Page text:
Some Central American frog species appear to be recovering from 40-year declines caused largely by fungal disease, according to new research.
The reason, the research suggests, is better skin defenses against the deadly pathogen — Batrachochytrium dendrobatidis, or Bd, — which causes amphibian chytrid disease.
Knowing the fungal disease was making its way east — from Costa Rica, across Panama, to Colombia — the researchers set out to understand the immune defenses of the frogs in its path.
They looked at skin peptides by sampling skin secretions in a number of frog species, including the bare-hearted glass frog (Hyalinobatrachium colymbiphyllum) and the common dink frog (Diasporus diastema), before and after the pathogen hit the populations.
“We were trying to understand the differences between species,” said Louise Rollins-Smith, an associate professor of pathology, microbiology and immunology at Vanderbilt University and a coauthor of the study recently published in Science. “Why were some species doing pretty well and others were much more vulnerable?”
Riding four-wheel-drive vehicles to the study sites, Rollins-Smith and her colleagues captured frogs in sterile plastic bags, injected the frogs with norepinephrine and put them in a buffer solution, and then concentrated the peptides. The frogs released defensive substances which researchers tested for their ability to inhibit the growth of the fungus in a culture dish.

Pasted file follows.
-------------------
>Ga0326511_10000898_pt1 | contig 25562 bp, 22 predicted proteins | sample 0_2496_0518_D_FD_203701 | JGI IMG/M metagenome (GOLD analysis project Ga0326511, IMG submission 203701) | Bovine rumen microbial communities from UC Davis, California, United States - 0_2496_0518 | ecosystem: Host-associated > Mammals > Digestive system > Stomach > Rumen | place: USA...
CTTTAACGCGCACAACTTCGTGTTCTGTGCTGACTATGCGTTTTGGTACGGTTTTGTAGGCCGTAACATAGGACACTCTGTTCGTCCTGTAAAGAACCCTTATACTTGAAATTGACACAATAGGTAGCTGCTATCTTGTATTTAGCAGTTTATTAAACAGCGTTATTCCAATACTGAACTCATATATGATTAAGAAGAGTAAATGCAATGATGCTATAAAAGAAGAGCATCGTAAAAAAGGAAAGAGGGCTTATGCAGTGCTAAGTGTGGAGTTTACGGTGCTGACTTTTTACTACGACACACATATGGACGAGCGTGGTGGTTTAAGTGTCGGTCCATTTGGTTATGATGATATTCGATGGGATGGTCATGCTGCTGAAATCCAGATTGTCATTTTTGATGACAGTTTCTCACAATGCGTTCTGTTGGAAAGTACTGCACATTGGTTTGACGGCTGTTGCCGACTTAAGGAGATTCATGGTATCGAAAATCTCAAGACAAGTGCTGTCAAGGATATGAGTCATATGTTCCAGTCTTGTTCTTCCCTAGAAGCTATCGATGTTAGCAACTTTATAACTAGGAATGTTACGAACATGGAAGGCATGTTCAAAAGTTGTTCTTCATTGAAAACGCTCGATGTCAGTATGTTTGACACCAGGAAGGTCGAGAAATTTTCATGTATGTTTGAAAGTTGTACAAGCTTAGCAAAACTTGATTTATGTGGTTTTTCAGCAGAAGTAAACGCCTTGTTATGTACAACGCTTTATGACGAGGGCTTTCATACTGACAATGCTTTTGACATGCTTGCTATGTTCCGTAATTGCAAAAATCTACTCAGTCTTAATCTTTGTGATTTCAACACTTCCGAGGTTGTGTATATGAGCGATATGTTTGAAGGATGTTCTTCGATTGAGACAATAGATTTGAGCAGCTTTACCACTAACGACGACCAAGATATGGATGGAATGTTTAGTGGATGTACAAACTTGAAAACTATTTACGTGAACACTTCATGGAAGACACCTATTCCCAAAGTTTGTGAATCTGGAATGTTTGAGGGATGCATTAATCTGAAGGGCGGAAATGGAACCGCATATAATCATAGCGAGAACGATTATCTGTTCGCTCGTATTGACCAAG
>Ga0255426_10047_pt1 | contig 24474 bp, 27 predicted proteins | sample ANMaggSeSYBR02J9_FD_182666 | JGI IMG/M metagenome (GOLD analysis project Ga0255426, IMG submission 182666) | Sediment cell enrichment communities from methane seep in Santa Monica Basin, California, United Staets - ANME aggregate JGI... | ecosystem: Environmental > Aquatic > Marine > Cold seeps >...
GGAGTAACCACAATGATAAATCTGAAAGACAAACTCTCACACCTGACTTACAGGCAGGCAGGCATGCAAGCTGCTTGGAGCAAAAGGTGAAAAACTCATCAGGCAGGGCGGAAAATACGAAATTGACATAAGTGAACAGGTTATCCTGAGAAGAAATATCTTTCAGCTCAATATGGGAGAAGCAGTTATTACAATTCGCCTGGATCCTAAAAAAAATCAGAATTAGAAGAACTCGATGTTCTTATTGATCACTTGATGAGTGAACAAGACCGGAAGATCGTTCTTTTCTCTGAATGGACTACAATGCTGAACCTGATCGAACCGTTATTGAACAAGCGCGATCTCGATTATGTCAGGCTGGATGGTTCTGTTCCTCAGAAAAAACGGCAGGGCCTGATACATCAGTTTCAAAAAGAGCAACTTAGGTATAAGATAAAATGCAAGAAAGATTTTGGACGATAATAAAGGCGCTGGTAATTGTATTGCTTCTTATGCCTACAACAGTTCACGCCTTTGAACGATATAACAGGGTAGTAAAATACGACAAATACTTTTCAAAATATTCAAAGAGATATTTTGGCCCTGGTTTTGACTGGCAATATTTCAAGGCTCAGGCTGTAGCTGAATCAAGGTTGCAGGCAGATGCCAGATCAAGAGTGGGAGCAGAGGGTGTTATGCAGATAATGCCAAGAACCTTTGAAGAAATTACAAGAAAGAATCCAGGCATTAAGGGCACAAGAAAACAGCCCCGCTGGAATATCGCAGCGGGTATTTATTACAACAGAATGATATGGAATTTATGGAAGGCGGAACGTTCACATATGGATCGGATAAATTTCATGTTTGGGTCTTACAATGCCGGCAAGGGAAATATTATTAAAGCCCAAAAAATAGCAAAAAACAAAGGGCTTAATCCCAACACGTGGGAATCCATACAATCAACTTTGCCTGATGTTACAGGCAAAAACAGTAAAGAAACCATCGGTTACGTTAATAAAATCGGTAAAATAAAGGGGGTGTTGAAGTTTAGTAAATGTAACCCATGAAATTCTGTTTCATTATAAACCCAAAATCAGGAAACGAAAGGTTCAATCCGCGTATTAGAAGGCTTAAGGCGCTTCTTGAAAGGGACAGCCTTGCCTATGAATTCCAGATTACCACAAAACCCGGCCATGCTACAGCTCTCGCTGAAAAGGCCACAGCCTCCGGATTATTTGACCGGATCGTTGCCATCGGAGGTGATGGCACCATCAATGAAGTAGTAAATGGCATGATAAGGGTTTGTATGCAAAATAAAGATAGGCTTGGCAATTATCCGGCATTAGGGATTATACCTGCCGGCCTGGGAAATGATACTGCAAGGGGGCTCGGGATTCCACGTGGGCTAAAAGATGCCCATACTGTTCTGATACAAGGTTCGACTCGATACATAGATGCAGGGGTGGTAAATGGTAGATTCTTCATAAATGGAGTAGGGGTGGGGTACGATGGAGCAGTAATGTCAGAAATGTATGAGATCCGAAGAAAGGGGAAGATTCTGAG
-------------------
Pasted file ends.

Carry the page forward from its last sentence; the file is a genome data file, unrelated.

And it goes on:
What the team found surprised them. The skin secretions improved their defenses after the fungus came into the community. “We don’t fully understand yet why that is,” she said. “We might have thought once they were infected, they would have less effective defenses.”
The team then studied the fungus itself and its ability to influence lymphocytes. They found it’s just as infectious and lethal over time. “The fungus hasn’t really changed,” Rollins-Smith said. “Frogs are recovering to some extent, and they may have adapted in some way and have better defenses.”
|Dana Kobilinsky is associate editor at The Wildlife Society. Contact her at firstname.lastname@example.org with any questions or comments about her article. You can follow her on Twitter at @DanaKobi.|